The production team’s dedication in getting the programme to air was tested in April 1961, when an electricians’ strike threatened a broadcast of the show. With no studio lighting on offer, the cast and crew of Tonight made the decision to present that night’s edition from a fire escape at the back of Lime Grove studios, using a combination of evening sunlight and light from the Metropolitan District railway opposite the fire escape. According to the press reports at the time, despite rainy conditions during the broadcast, Cliff Michelmore didn’t even wear a coat. Nails. November 1963 also included an unexpected turn for an edition of Tonight, but in a very different way. It was during the edition airing on Friday 22 November that news broke of the Kennedy assassination, with Michelmore taking on the task of informing BBC viewers about events in Dallas.
Tonight’s popularity even resulted in a weekly ‘highlights’ programme, The World of Tonight (“The world and its events as the Tonight team reported them last week”), which enjoyed a short run on Sunday afternoons between 1964 and 1965. All good things must et cetera, however, and on Friday 18 June 1965, the final edition of Tonight v1.0 would air. That’s despite news of a series refresh coming a month prior to that finale – promising a later slot, more on the-spot reports, plus live satellite link-ups to America and other parts of the world. As it would turn out, that refresh turned out to be a completely different programme – Twenty-Four Hours would launch in October of that year, and run until 1972.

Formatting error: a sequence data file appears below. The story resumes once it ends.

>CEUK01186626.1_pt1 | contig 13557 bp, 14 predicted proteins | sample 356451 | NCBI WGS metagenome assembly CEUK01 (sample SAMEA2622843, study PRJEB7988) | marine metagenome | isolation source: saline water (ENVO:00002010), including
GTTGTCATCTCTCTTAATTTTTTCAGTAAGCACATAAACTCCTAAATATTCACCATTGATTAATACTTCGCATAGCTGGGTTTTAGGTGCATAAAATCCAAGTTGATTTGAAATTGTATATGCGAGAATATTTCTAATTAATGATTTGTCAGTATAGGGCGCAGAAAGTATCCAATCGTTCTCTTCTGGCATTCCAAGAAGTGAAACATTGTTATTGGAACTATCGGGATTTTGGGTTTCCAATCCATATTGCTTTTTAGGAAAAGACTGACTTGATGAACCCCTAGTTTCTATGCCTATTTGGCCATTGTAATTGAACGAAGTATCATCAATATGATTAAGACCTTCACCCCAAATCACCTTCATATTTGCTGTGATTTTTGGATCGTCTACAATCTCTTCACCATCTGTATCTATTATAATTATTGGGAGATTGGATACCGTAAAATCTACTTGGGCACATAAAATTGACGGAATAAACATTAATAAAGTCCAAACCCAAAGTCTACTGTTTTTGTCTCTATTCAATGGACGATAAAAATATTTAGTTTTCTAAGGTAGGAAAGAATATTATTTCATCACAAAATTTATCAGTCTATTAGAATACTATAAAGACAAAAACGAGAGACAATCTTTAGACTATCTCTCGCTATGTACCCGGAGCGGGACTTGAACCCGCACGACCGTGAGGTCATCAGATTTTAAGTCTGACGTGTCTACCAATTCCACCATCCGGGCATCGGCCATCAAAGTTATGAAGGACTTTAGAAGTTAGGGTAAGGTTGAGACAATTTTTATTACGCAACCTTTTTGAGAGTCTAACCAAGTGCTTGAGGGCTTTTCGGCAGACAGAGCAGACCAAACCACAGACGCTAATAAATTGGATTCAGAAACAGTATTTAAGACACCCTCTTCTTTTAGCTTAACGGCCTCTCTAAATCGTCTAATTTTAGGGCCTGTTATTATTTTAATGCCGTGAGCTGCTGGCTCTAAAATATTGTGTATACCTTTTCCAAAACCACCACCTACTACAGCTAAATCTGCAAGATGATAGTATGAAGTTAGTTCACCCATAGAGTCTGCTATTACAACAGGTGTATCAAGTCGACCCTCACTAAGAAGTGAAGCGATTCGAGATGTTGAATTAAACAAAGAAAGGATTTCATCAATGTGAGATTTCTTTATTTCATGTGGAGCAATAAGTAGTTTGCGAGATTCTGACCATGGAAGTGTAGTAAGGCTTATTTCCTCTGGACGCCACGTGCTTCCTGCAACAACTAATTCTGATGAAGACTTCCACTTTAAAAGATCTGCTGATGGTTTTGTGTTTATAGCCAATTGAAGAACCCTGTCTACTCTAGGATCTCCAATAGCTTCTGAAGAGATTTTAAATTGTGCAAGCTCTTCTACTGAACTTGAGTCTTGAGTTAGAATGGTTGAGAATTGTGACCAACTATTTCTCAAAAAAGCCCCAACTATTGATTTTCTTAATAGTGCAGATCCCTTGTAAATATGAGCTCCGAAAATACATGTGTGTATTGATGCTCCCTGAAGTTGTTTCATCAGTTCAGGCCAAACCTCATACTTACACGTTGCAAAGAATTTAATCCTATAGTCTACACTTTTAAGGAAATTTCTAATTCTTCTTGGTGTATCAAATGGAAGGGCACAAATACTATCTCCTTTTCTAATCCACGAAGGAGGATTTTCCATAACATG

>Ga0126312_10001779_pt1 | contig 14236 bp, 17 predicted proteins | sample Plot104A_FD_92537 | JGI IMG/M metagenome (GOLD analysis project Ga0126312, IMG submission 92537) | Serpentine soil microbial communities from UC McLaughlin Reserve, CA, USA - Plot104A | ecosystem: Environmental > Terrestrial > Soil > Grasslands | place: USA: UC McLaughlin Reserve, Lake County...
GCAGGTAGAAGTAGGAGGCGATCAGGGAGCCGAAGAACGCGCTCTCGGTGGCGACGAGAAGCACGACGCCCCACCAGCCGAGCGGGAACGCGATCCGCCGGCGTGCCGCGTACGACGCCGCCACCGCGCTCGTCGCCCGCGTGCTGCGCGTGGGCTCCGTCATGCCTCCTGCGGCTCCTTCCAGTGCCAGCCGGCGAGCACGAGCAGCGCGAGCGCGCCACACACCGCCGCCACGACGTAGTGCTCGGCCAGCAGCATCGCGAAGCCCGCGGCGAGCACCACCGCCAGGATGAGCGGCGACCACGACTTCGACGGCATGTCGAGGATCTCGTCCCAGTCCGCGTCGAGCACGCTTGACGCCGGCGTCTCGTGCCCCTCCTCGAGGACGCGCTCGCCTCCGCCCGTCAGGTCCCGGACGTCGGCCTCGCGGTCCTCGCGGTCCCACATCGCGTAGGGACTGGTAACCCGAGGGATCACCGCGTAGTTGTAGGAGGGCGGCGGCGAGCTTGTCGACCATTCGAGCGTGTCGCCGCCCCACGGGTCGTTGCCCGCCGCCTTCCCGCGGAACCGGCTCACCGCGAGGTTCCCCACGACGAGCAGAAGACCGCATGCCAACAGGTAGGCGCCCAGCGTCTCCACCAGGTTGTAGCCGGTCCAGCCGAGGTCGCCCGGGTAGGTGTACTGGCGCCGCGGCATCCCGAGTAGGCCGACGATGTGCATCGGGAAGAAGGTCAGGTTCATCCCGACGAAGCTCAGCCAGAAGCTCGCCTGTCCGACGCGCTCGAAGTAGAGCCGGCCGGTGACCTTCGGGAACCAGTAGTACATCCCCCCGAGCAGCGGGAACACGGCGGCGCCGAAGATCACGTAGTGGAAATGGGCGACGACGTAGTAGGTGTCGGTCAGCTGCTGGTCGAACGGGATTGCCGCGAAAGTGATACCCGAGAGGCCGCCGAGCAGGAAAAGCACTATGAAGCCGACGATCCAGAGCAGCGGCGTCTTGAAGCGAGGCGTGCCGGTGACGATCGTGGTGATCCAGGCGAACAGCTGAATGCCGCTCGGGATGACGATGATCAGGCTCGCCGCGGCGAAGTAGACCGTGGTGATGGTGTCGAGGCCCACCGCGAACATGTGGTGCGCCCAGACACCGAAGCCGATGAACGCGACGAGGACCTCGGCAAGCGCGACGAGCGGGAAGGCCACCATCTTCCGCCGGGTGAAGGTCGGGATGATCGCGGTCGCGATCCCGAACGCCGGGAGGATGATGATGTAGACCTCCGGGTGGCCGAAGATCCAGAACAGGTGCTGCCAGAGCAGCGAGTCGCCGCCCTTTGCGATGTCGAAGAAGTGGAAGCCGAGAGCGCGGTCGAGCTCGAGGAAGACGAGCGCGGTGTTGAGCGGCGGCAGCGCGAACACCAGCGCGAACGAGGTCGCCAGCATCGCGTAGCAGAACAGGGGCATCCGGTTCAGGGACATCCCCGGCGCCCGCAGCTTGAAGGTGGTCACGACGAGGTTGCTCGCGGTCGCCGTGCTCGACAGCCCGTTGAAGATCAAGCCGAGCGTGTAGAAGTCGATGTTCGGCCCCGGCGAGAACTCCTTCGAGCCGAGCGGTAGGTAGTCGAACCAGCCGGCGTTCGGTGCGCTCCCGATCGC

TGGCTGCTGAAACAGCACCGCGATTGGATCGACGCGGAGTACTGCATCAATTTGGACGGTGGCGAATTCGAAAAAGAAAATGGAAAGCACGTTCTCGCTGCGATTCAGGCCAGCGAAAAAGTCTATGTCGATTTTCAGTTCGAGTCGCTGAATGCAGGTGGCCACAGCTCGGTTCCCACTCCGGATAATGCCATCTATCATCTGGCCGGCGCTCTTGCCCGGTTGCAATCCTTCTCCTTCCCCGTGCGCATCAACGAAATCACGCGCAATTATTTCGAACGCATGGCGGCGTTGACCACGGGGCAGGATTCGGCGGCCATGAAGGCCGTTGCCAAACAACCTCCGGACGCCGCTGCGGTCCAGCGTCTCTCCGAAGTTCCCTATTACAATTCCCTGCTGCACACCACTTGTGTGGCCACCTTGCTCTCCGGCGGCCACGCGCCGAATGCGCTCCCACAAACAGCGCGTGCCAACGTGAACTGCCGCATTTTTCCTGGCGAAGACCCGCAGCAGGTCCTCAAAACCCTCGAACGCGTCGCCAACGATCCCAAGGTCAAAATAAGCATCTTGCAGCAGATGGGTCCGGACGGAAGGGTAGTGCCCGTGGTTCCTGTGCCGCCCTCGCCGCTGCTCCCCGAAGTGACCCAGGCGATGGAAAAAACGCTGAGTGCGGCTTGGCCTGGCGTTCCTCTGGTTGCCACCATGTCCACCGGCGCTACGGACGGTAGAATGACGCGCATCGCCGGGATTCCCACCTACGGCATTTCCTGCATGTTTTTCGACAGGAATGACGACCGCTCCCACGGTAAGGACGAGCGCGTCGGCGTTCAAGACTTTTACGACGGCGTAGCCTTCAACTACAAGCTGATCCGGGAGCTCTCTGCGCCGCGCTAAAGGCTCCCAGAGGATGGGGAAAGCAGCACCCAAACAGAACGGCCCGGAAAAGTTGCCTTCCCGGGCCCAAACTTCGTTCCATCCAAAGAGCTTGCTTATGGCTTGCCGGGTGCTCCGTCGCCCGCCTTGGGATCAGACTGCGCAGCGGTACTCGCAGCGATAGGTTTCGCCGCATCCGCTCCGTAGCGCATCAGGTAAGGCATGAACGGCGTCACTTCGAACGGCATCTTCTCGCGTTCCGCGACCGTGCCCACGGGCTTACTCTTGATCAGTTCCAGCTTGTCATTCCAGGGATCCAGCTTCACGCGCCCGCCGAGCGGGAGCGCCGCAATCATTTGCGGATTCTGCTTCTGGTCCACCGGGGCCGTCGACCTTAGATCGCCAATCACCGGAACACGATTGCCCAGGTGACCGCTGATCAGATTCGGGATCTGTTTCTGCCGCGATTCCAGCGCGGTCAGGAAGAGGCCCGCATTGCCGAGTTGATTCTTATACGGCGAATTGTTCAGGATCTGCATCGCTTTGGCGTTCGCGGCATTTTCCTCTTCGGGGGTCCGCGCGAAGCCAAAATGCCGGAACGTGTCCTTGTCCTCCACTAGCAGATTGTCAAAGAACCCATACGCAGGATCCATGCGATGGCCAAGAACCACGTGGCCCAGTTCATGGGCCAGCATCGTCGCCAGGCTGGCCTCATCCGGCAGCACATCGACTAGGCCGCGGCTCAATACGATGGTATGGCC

However, that wasn’t the end of the Tonight brand. It would re-emerge in September 1975, just over ten years after the end of the original version, this time with the hosting triumvirate of Nationwide’s Sue Lawley, Late Night Line-Up’s Denis Tuohy and Newsnight-in-the-future’s Donald MacCormick. This time, the remit was to “listen to the people whose lives are affected and invite your opinions on the events of the moment”, aided by BBC correspondents around the globe, and more locally using the Tonight Outside Broadcast Unit.
As if to cement the update’s Not Like The Old One credentials, the first edition of the programme promised “a correspondence column of the air”, alongside a profile of former-child-star-turned-US-ambassador-to-Ghana Shirley Temple. No, I had no idea, either. Reporters for the series included John Pitman, Richard Kershaw, David Lomax, David Jessel and Michael Delahaye, while Ludovic Kennedy, Robin Day and a young Jeremy Paxman would later appear to man the hosts’ desk.